“Erotic is what those deep relationships are and can be that engage the whole body – our heart, our mind, our spirit, our flesh. It is that moment of being exquisitely present. Read more

New Statements

August 3, 2008 | Leave a Comment |

Writing is an integral part of my creative process. First, writing helps me clarify my thoughts and feelings about my work. Then, it helps me communicate about it to others.

Find out how writing can help you in my free Creativity PDFs.

I’ve written three new Artist’s Statements this summer …

The World is Speaking

Resacralizing Nature

Pilgrimage

You can read them here.

You can hear me speak about my new work in person at 2 pm during my Annual Exhibit 8/2-3.

Order your copy of my new Antarctica book here.

Stay tuned for more content from this weekend with multiple posts each day.

New images will be posted tonight!


This was originally written this for my book Adobe Photoshop Master Class. There’s much more to say about this image. That’s as it should be. Words work best when they open doors, not when they shut them.

I had been pursuing seascapes, studies in proportion and color, visual equivalents of music: sonatas, preludes, etudes, and variations. It was time for a nocturne.

Generally my preliminary studies, in pastel, contain only a little variation. They match two tones and two colors. This helps strip the image down to its bare essentials making visible the dominant relationship without a great deal of distracting variation. Everything is played against those two notes. They set the key of the piece. Proportion is critical.

In Nocturne xii, detail is equally important. The tiny points of light that shimmered across the water looked like stars in the sky. While the stars in the sky moved so slowly that they looked still, these came and went in the wink of an eye. There are two different senses of time at work here. Both are brought to the same time, the unchanging time of this image. The stars in the sky are separated by vast distances, while the points of light on the surface of the water are all held on a single plane. One is deep, the other flat. If you see the surface of the atmosphere, you can’t see the stars, while if you can’t see the surface of the water, the starry reflections disappear. Surfaces reveal and conceal.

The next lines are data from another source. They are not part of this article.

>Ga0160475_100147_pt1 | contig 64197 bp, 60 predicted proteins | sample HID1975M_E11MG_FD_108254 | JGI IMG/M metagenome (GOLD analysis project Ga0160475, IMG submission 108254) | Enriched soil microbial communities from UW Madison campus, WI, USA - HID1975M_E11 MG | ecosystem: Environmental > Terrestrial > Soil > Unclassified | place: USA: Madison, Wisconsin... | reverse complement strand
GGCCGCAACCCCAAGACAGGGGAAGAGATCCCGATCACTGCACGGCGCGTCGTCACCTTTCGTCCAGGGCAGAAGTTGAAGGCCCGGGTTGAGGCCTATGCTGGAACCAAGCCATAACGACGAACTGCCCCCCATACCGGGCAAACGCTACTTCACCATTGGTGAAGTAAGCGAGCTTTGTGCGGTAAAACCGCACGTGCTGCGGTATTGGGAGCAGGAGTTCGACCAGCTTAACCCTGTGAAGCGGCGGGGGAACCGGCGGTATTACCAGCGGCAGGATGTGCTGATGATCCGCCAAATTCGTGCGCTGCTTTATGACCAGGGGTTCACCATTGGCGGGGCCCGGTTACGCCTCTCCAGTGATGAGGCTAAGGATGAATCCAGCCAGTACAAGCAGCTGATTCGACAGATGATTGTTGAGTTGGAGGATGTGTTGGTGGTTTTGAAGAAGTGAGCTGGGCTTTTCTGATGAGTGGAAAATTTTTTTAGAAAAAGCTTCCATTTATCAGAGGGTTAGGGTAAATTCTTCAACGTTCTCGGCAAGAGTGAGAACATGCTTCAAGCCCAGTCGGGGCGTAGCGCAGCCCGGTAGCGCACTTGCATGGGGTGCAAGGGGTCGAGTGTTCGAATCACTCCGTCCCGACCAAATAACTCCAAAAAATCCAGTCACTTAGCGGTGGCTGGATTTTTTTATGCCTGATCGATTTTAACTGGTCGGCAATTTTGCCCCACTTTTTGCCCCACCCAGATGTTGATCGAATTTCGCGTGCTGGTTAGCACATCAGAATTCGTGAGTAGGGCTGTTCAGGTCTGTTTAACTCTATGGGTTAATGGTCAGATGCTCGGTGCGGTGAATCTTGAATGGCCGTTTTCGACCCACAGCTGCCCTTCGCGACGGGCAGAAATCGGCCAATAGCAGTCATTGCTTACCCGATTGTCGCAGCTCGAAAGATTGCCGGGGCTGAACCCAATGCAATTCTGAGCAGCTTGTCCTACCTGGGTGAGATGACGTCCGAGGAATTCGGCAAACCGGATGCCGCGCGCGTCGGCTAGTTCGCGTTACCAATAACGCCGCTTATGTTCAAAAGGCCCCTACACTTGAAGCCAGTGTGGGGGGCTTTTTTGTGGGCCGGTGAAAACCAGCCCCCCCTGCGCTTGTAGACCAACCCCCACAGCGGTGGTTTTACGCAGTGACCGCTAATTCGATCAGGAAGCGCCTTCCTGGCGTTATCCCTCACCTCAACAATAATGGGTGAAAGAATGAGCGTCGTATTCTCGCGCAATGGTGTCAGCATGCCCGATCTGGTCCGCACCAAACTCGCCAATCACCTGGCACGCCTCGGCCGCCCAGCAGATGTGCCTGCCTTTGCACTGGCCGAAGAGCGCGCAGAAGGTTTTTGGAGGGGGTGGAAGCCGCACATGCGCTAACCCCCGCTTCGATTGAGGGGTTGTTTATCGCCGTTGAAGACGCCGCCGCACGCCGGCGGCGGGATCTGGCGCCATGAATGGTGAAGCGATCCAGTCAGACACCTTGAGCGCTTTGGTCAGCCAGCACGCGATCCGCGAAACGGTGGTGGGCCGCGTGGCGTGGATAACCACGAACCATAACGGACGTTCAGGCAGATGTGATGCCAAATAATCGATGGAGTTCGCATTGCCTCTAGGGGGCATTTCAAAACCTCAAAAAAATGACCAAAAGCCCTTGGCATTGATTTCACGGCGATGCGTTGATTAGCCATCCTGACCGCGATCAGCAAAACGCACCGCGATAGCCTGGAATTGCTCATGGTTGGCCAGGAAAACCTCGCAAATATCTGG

They say we can’t see color at night. By comparison to day, I suppose that’s true. However, if there’s a significant amount of light, there are wonderful colors to be found at night.

Many people don’t consider black or white to be colors. It’s true that a pure black has no bias toward one hue or another. It’s also true that every hue shares something in common with every other hue; they coalesce around a scale of brightness (dark to light). Some consider black a color for color is what we see. Aside from the one pure black, there are many blacks that have subtle tints of one hue or another. Each has a character all its own.

I’ve been interested in making images of night for some time. My initial efforts with paint were frustrating. I couldn’t see the image and the subject at the same time. This forced me to paint from memory. This is an attempt to make a photograph from memory. A traditional photograph would not have rendered the night as I experience it. If I had made this image from an exposure at night, the waves would likely have turned to mist. The long exposure needed would render the water as pure motion. Like my preliminary studies, there would be a definite horizon line but little detail. It would be soft but not still.

Rather than deferring to the vision of the camera eye, I’m now able to render either what my eye has seen or what my mind’s eye can envision.

Read more Statements here.

See more images here.